The business community in Silicon Valley also partnered with organized labor around the issue of children’s health care. In 2001 the Santa Clara County government, at the behest of the South Bay Labor Council and local business leaders, set up a combination of property taxes, tobacco taxes and outside grants to fund a universal health care program for all children in the county. Though its funding was shaky at times, the program managed to cover 97 percent of the county’s children, until it became part of California’s Medicaid program in 2013.
Instead of trying to contribute to locally relevant solutions, ALEC’s new project hopes to take local stakeholders out of the equation. It plans to take cookie-cutter bills thought up by corporate lobbyists and try to push them through local government. From its state-level work, ALEC is known for its attacks on environmental protections, its opposition to employees’ rights such as paid sick days and for promoting “stand your ground” gun laws that have been used as legal cover for violence against young unarmed African-American men and women.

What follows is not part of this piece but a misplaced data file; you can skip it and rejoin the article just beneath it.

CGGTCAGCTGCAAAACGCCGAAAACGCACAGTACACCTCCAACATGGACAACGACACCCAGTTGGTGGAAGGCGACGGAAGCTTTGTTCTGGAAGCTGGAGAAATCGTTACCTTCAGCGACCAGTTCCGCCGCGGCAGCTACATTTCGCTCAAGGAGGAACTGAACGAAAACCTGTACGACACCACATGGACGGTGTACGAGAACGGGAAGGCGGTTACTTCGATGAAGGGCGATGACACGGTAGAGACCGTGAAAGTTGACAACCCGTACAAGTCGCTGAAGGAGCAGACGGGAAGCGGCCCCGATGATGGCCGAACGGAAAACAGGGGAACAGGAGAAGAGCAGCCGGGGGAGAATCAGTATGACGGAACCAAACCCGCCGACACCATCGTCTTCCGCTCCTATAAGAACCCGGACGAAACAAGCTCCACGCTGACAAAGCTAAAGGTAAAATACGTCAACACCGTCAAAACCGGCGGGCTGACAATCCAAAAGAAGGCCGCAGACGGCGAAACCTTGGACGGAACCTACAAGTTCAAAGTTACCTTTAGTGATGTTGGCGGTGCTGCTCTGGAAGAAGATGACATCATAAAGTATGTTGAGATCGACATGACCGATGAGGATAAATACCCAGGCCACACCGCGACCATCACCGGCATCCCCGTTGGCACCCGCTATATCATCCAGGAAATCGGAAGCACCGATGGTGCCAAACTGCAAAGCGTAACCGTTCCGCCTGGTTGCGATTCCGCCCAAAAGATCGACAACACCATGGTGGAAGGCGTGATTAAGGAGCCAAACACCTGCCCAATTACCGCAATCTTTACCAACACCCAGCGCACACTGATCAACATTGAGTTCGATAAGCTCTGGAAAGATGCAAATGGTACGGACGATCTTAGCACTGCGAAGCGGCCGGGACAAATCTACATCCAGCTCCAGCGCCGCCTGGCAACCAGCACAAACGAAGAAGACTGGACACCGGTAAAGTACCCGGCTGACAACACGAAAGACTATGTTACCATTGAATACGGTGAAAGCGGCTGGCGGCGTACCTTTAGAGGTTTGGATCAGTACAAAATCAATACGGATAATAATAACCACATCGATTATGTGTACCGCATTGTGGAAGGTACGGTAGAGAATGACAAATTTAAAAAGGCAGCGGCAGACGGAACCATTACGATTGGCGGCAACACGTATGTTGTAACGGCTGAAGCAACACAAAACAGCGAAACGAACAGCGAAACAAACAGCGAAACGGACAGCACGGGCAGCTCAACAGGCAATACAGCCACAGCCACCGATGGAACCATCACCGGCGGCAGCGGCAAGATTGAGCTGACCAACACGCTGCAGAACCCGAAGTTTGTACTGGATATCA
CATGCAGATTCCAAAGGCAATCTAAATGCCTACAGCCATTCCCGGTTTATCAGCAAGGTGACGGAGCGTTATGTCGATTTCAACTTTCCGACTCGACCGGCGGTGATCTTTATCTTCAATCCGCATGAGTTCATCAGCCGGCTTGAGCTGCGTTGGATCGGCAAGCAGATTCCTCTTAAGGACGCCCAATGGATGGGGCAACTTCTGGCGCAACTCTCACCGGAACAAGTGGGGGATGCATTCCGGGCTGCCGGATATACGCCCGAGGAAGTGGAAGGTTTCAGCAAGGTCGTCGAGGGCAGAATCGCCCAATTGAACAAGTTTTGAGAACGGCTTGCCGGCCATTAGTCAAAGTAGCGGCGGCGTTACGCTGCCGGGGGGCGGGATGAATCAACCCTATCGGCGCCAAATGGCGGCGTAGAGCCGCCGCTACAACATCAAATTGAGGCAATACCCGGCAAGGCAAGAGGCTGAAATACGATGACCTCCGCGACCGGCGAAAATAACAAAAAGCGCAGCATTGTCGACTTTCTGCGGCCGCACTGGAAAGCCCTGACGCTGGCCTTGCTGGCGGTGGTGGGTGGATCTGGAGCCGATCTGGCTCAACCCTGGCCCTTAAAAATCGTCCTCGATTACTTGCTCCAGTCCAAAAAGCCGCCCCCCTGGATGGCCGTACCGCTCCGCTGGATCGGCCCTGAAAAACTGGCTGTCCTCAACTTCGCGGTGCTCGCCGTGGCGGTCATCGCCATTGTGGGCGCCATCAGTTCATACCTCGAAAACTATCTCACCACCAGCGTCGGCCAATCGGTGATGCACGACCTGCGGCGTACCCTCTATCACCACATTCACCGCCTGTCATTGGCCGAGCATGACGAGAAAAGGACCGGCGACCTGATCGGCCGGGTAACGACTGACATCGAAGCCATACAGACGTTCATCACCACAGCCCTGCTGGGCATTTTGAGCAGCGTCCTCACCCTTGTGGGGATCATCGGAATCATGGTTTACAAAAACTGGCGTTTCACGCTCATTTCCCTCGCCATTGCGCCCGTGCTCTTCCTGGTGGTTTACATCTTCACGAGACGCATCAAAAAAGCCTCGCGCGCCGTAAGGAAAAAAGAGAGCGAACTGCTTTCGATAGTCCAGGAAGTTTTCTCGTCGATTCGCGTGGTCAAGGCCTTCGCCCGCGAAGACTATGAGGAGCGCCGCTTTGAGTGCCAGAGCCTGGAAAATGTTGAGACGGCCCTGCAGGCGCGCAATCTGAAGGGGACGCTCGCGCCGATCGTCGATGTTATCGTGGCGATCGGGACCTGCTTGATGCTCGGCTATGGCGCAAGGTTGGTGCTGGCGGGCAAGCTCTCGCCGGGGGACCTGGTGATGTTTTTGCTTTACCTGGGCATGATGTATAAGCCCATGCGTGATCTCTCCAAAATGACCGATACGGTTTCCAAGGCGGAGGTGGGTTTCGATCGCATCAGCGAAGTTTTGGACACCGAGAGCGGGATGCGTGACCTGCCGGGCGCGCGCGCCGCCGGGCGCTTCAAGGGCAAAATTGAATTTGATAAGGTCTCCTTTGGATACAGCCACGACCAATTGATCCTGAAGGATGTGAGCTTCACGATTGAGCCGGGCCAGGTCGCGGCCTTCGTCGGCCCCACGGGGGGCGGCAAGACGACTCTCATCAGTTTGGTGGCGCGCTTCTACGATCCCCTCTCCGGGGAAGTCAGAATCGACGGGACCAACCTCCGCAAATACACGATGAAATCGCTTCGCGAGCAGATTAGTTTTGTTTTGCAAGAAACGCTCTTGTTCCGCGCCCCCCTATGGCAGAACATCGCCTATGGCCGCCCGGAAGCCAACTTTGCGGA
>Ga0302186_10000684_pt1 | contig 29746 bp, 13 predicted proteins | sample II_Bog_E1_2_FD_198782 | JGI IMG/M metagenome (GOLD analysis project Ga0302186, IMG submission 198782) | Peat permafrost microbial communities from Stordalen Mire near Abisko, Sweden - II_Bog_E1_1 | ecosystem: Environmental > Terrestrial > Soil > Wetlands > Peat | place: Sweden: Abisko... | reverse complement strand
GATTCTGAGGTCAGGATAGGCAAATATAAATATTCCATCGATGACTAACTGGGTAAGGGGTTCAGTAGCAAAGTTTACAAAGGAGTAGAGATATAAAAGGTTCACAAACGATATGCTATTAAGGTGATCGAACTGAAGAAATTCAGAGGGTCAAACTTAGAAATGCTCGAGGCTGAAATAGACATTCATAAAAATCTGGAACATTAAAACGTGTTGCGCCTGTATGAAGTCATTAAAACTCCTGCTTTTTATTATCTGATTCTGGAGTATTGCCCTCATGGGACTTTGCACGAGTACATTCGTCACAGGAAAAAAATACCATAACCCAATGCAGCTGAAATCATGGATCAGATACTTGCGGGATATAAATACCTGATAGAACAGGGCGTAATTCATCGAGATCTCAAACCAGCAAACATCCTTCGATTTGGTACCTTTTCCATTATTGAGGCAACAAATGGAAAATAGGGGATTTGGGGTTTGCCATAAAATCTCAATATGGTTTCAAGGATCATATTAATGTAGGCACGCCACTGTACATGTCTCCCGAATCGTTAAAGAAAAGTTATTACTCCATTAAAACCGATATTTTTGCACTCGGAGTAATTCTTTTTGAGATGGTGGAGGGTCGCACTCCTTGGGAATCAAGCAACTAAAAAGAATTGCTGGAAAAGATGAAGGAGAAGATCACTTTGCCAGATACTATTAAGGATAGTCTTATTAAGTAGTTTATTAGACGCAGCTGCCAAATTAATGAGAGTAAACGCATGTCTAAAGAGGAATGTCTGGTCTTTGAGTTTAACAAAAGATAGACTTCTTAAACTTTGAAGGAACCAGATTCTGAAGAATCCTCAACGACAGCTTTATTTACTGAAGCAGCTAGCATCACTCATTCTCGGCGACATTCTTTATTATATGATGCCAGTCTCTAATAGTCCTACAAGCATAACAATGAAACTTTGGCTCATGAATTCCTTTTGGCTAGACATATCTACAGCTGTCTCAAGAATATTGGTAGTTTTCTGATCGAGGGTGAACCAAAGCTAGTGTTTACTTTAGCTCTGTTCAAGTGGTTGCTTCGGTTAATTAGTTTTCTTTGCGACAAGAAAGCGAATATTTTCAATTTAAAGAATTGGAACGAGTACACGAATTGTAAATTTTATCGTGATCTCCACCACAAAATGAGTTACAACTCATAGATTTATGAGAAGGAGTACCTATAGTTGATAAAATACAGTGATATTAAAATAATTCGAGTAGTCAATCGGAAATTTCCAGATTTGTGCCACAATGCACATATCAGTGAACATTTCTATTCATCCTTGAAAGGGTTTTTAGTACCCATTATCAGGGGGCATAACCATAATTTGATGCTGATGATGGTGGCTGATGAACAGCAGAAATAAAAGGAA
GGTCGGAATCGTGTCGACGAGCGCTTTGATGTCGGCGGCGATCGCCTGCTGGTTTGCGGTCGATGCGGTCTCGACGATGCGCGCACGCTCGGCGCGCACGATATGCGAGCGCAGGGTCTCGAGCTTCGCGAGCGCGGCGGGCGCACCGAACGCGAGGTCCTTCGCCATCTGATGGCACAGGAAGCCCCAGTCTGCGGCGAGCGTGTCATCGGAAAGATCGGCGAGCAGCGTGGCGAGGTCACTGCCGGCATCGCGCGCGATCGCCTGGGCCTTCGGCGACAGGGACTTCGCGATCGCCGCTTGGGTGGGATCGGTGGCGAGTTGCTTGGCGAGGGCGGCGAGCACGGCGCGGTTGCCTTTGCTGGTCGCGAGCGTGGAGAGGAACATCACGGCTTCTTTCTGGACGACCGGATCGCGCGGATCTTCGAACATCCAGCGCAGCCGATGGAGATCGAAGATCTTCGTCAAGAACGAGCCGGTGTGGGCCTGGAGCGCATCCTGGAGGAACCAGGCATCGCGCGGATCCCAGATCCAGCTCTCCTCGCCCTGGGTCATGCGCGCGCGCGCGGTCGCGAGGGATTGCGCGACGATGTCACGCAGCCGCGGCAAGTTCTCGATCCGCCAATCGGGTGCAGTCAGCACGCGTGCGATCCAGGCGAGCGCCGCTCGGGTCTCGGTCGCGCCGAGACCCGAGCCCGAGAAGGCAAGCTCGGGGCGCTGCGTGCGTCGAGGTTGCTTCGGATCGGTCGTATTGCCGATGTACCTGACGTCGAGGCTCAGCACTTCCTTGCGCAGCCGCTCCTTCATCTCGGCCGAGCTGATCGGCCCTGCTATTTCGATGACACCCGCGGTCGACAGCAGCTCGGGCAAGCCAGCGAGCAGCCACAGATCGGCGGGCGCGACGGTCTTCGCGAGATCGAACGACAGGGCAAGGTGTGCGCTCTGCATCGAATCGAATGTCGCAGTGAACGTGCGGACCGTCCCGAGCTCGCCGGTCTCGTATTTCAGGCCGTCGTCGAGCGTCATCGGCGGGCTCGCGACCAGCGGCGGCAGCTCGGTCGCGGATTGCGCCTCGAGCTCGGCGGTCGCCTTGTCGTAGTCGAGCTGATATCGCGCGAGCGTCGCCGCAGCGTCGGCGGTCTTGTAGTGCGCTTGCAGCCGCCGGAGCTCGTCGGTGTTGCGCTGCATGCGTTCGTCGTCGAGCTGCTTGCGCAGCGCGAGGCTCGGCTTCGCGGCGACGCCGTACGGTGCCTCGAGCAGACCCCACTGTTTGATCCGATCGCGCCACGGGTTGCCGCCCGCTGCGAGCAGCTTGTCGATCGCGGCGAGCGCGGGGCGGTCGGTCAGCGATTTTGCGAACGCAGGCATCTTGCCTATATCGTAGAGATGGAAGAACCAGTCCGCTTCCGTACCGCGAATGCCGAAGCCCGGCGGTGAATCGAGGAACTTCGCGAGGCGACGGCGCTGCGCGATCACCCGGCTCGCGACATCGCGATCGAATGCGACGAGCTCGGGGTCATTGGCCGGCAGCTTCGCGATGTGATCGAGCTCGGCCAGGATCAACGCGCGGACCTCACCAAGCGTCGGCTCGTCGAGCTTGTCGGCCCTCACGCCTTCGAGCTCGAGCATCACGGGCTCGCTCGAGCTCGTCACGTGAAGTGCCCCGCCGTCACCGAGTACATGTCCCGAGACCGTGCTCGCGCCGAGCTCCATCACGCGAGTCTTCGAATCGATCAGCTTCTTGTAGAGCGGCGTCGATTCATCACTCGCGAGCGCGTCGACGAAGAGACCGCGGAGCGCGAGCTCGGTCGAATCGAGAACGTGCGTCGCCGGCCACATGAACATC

For city and local governments, ALEC’s primary focus is on privatization. Its new local push through the ACCE wants to “ease the way for corporations to take over local services,” as Jay Riestenberg, an analyst at Common Cause, recently told Bloomberg News.
Conservative think tanks such as the Heritage Foundation and the Cato Institute have long pushed a smaller-government agenda of privatizing government services such as mass transit and utilities. They argue that instead of being run by elected public officials using tax dollars, these vital services should be funded and operated by private corporations in a competitive marketplace.
The problem with this is that privatization locks local government into contracts that remove democratic oversight. While city and county politicians face repercussions at the ballot box if they do not deliver services for their constituents, corporations can take the money and run — often leaving voters with few means to reverse bad decisions when services are compromised.